A Weatherford air conditioning contractor has agreed to pay $37,500 to settle charges that a manager created a sexually hostile work environment.
Misty Kratky, the only female employee at Hobson Air Conditioning, alleged that her manager frequently made sexual propositions, asked her to show him her breasts and touched her inappropriately. She said he even exposed himself.
As the situation grew more intolerable, she complained to the company’s owner. When nothing was done to stop the manager’s behavior, she filed a complaint with the EEOC, alleging a sexually hostile work environment.
Conciliation efforts failed and the EEOC turned up the heat by filing suit on Kratky’s behalf. The case went to trial, but the parties agreed to settle a day before the jury was scheduled to begin deliberations.
In addition to paying Kratky, the settlement calls for Hobson Air Conditioning to revise its sexual harassment policy and implement procedures to give employees multiple avenues for reporting harassment. The consent decree requires annual staff training on the laws against sexual harassment.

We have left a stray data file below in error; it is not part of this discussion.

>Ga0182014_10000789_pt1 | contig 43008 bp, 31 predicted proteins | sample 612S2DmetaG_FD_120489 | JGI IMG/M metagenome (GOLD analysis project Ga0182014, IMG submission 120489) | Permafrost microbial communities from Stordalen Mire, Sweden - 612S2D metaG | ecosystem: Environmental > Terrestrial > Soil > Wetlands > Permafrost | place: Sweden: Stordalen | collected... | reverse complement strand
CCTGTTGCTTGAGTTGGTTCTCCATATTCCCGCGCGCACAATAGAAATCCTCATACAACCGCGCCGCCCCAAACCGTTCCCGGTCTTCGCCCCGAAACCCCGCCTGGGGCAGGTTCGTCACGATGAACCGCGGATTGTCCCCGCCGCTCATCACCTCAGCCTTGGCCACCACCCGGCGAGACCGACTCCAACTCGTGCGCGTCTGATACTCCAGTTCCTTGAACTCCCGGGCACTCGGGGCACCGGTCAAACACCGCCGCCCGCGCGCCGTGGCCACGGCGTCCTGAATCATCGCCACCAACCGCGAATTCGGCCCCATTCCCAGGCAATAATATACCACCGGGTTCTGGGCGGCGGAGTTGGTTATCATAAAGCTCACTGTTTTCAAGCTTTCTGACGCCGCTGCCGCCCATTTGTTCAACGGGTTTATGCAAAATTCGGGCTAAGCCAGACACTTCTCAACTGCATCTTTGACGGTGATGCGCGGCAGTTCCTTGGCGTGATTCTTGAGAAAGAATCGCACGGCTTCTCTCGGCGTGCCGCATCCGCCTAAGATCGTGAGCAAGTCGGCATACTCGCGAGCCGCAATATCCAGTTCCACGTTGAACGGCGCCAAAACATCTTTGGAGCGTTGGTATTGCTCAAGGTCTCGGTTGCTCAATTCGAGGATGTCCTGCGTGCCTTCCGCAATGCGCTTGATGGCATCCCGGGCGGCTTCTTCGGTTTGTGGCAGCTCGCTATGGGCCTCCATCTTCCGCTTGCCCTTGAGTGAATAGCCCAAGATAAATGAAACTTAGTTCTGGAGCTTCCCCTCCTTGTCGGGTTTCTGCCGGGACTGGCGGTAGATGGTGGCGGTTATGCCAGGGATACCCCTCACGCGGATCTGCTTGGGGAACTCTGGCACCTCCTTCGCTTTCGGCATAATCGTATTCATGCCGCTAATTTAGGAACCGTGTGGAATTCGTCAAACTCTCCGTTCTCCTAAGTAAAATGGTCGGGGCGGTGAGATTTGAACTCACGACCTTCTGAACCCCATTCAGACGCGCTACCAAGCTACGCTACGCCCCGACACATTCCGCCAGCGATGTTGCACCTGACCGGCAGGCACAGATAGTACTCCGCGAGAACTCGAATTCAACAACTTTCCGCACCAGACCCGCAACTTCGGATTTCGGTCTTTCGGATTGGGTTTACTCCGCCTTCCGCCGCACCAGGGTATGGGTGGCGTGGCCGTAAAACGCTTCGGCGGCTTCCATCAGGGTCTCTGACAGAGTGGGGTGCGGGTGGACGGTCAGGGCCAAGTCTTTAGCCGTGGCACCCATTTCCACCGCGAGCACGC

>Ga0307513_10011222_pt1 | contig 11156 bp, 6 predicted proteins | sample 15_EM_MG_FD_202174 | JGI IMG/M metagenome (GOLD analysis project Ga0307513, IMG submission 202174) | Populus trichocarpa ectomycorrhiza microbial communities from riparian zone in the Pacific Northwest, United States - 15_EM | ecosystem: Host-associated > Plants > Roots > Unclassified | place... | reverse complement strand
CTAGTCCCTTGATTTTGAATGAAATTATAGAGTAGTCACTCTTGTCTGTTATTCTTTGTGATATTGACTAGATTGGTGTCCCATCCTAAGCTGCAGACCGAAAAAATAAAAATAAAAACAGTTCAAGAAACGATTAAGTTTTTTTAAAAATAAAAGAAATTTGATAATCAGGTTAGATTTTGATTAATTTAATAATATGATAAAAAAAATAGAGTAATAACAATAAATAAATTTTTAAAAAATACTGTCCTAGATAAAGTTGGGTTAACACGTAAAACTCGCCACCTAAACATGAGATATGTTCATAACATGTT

The EEOC will continue to monitor the company’s compliance for five years.
Note: This is what happens when an employer stubbornly refuses to admit wrongdoing. Hobson Air Conditioning could have settled the case much sooner—and wound up with a much shorter consent decree. Now the EEOC will be looking over its shoulder for five years.
The entire episode could have been avoided if the employer had quickly and professionally investigated Kratky’s allegations. Several of the manager’s alleged actions were dangerously close to being criminal offenses. Certainly, charges that a manager exposed himself to an employee should be taken seriously. Do you want to wait until he flashes a customer?
- Start new year with thorough review of your sexual harassment policies and practices
- Follow these best practices for tracking initial discrimination complaints
- Transparent process best defense against hiring lawsuits
- EEOC can't be sued for negligent investigation
- Michigan's Elliott-Larsen Civil Rights Act covers reverse discrimination, too